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Profiles October 2021

Oct. 4, 2021
People, Places and Goings-on in Educational Facilities and Business

Waukesha (Wis.) board reverses decision, will allow all students access to free lunch

The Waukesha (Wis) school board has voted 5 to 4 to rescind its previous decision and has agreed to let all district students take part in the federal government’s free school lunch program regardless of family income.

The Milwaukee Journal Sentinel reports that the Waukesha board reversed course after its decision to opt out of the federal program drew national attention—and anger.

The U.S. Agriculture Department’s Food and Nutrition Service decided earlier this year to extend the availability of its “Seamless Summer Option” through June 30, 2022, “based on the exceptional circumstances of this public health emergency.” In response to the Covid-19 pandemic and widespread disruption of schools, the federal government made the school lunch available free to all students regardless of family income.

But the Waukesha board initially decided not to take part in the program for 2021-22; one board member said offering free lunch to everybody would make it easier for them to “become spoiled.” District officials also noted that providing free meals to all had led to increased food waste; officials also said that because all meals were free, some families were not completing the forms normally needed to qualify for the program and that was skewing the district’s data for funding and other community assistance programs.

Even if Waukesha had decided not to continue participating in the "Seamless Summer Option," students who qualified for free or reduced-price lunch based on family income would still be able to receive meals.

Some board members opposed to rescinding their decision said they did not want to succumb to “intimidation and threats,” but the majority of the board said the controversy made them more aware of the hunger problem in Waukesha.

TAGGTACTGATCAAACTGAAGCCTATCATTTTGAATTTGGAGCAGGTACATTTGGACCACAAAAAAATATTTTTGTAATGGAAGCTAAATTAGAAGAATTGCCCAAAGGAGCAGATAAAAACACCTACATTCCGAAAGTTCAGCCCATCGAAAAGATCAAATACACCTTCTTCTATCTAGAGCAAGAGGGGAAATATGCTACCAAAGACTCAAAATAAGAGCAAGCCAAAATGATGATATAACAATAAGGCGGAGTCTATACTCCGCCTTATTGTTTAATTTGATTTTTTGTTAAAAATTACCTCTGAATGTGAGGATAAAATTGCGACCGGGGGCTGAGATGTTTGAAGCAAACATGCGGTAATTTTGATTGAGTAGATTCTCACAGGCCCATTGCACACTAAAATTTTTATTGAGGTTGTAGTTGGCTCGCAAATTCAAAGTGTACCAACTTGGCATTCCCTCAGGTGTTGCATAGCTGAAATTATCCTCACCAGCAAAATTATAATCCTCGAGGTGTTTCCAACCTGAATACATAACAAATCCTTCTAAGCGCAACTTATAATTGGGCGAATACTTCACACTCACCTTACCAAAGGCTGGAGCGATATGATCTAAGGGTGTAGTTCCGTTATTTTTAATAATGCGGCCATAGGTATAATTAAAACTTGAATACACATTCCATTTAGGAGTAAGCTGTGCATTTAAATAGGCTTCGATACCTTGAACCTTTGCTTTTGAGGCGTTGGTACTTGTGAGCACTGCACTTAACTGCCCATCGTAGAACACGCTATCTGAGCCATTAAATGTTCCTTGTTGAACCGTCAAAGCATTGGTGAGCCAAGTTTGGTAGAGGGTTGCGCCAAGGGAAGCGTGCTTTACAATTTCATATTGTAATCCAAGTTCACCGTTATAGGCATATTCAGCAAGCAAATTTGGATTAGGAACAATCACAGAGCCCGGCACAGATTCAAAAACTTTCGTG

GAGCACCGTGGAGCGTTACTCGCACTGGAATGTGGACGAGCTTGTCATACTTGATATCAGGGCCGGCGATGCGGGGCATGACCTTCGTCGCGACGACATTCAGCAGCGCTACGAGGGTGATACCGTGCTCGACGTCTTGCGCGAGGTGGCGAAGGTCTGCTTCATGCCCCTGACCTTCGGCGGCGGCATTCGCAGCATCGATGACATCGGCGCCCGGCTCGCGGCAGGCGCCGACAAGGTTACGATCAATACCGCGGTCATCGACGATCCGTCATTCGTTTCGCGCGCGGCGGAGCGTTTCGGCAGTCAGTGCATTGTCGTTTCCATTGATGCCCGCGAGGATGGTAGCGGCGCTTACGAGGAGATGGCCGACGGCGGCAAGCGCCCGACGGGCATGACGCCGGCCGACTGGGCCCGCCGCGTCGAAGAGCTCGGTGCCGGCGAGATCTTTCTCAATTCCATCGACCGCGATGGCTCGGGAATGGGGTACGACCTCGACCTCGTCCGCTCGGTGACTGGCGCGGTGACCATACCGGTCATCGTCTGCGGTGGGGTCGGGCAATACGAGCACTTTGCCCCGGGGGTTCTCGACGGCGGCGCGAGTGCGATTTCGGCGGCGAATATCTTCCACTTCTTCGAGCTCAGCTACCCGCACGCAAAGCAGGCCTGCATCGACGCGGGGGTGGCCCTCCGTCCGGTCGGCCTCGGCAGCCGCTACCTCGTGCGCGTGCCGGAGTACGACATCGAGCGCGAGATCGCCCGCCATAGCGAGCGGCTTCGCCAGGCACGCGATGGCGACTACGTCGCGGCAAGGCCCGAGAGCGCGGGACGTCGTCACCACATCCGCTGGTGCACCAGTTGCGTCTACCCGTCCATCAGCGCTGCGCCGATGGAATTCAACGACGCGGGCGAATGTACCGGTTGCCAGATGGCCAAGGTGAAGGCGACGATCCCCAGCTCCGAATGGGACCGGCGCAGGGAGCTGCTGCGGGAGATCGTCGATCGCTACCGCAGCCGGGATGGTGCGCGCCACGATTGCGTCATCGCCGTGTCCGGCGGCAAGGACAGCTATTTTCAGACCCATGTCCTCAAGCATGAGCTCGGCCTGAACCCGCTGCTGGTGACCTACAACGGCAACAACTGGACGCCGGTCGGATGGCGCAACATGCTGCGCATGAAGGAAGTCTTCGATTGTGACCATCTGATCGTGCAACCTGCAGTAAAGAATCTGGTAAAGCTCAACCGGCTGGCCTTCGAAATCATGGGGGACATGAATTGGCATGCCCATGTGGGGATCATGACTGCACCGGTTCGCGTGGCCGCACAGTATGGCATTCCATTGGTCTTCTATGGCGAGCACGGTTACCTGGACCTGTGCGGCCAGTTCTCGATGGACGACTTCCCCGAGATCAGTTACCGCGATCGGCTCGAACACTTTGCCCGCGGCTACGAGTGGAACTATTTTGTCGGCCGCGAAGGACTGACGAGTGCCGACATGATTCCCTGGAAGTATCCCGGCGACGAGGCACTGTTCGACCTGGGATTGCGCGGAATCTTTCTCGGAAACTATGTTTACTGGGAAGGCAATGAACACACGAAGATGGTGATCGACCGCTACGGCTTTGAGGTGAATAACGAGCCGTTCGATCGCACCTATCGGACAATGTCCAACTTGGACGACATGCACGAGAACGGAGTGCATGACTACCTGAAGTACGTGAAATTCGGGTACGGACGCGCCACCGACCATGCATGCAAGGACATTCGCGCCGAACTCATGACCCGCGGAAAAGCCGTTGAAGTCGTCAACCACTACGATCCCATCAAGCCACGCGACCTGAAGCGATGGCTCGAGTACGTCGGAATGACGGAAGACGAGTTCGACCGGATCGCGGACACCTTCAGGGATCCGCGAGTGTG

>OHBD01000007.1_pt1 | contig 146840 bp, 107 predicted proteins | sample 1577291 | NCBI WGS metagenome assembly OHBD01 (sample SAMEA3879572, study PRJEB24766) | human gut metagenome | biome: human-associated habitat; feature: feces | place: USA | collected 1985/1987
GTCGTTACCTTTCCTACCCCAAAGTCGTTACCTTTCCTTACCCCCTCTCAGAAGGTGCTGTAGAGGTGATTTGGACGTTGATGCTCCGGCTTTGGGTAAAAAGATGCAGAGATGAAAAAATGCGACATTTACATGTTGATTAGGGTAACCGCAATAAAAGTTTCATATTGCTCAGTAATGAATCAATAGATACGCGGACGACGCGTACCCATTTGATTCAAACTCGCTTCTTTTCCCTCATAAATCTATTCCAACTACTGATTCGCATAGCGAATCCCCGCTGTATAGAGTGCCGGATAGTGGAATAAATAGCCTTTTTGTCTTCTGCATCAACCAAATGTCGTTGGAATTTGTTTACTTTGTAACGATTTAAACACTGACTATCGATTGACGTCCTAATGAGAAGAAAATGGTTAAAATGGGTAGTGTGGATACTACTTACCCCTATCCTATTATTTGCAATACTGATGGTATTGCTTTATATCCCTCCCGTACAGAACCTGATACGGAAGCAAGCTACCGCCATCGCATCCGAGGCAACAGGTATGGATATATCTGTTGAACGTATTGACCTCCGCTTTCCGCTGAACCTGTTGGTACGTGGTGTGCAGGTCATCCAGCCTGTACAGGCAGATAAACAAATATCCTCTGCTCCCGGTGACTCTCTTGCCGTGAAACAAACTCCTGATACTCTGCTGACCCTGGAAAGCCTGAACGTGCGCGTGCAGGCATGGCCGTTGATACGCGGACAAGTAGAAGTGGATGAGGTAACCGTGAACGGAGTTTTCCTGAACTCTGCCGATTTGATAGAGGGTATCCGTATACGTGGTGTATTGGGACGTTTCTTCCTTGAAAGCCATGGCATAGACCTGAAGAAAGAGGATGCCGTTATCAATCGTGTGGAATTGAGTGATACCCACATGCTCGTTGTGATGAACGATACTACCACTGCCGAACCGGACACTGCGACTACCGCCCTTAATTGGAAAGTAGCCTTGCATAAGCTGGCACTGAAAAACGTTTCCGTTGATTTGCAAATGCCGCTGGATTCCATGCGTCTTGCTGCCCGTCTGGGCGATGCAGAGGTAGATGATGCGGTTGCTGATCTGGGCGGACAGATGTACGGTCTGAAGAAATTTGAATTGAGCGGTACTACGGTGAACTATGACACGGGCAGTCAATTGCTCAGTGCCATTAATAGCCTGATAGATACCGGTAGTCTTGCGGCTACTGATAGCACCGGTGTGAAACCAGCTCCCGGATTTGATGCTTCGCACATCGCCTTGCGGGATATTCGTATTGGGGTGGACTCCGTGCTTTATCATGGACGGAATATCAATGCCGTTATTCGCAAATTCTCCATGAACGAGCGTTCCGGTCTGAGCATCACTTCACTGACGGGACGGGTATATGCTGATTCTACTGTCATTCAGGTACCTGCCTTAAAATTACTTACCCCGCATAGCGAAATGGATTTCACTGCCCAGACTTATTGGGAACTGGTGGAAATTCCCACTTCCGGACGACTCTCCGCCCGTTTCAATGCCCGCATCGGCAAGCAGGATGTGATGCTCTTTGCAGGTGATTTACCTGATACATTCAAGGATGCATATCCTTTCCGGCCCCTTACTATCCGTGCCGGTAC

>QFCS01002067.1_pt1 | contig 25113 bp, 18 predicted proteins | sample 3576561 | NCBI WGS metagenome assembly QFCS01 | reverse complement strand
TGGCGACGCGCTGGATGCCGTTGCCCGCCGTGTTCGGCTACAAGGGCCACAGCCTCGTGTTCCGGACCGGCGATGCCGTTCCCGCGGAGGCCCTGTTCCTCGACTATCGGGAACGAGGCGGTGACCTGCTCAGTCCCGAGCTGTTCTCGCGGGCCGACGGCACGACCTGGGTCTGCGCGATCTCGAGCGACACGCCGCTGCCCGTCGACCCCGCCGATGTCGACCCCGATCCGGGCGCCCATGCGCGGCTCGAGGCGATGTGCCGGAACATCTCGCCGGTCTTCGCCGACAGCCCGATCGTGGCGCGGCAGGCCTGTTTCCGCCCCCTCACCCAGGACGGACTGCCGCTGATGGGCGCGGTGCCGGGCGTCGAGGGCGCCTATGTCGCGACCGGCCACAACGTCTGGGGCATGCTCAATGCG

"The truth is that many of our students are hungry throughout the school day and we have the ability to do something about that,” said board member Greg Deets.

Michigan district sued after employee gives unwanted haircut to 7-year-old girl

The father of a 7-year-old Michigan girl whose hair was cut by a teacher without her parents' permission is suing the Mount Pleasant school district, a librarian and a teacher's assistant.

The suit contends that Jurnee Hoffmeyer’s constitutional rights were violated when a school employee cut the girl’s hair. The complaint also alleges that Jurnee, who is biracial, was the victim of racial discrimination.

MLive.com reports that the incident occurred in March. A classmate cut Jurnee’s hair on a school bus, which prompted Hoffmeyer to take the girl to a beautician to style her shorter hair. A few days later, Jurnee came home from school with nearly all her hair cut off. The suit contends that Jurnee’s library teacher, with the help of a teaching assistant, cut the girl’s hair without her consent or permission of her parents.

Following the incidents, Jurnee’s parents transferred her to a different school.

The Mount Pleasant district investigated the incident and reprimanded the employee who cut the girl’s hair for violating district policy, but the probe concluded that the employee’s action was not motivated by racial bias.

National Guard deployed to transport students in Massachusetts

Massachusetts Gov. Charlie Baker has activated some of the state's National Guard personnel to help get students to school in the midst of a bus driver shortage.

Boston.com reports that nearly 200 guard personnel have been trained to serve as drivers of school transport vans known as “7D vehicles."  The process includes vehicle training, background screening, and a review of all health and safety measures.

At least nine school systems will receive assistance from the Guard.

Another 40 or so National Guard members have been activated to provide operational support.

Many areas in Massachusetts and across the nation are struggling to provide transportation because of the driver shortage.

In Boston, one teacher reported on Twitter that because of the driver shortage, his high school was forced to use a party bus equipped with a stripper pole to transport students on a field trip.

Districts and bus companies say the industry already had been experiencing driver shortages nationwide, and the Covid-19 pandemic has made it even more difficult to find qualified bus drivers.

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